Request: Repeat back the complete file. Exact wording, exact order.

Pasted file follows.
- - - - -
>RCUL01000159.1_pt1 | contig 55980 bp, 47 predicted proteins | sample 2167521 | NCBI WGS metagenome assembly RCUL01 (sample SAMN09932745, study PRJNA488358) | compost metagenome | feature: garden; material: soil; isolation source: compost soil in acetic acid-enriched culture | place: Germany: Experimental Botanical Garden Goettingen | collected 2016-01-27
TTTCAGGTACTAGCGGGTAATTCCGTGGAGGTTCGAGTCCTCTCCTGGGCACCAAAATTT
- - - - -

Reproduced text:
>RCUL01000159.1_pt1 | contig 55980 bp, 47 predicted proteins | sample 2167521 | NCBI WGS metagenome assembly RCUL01 (sample SAMN09932745, study PRJNA488358) | compost metagenome | feature: garden; material: soil; isolation source: compost soil in acetic acid-enriched culture | place: Germany: Experimental Botanical Garden Goettingen | collected 2016-01-27
TTTCAGGTACTAGCGGGTAATTCCGTGGAGGTTCGAGTCCTCTCCTGGGCACCAAAATTT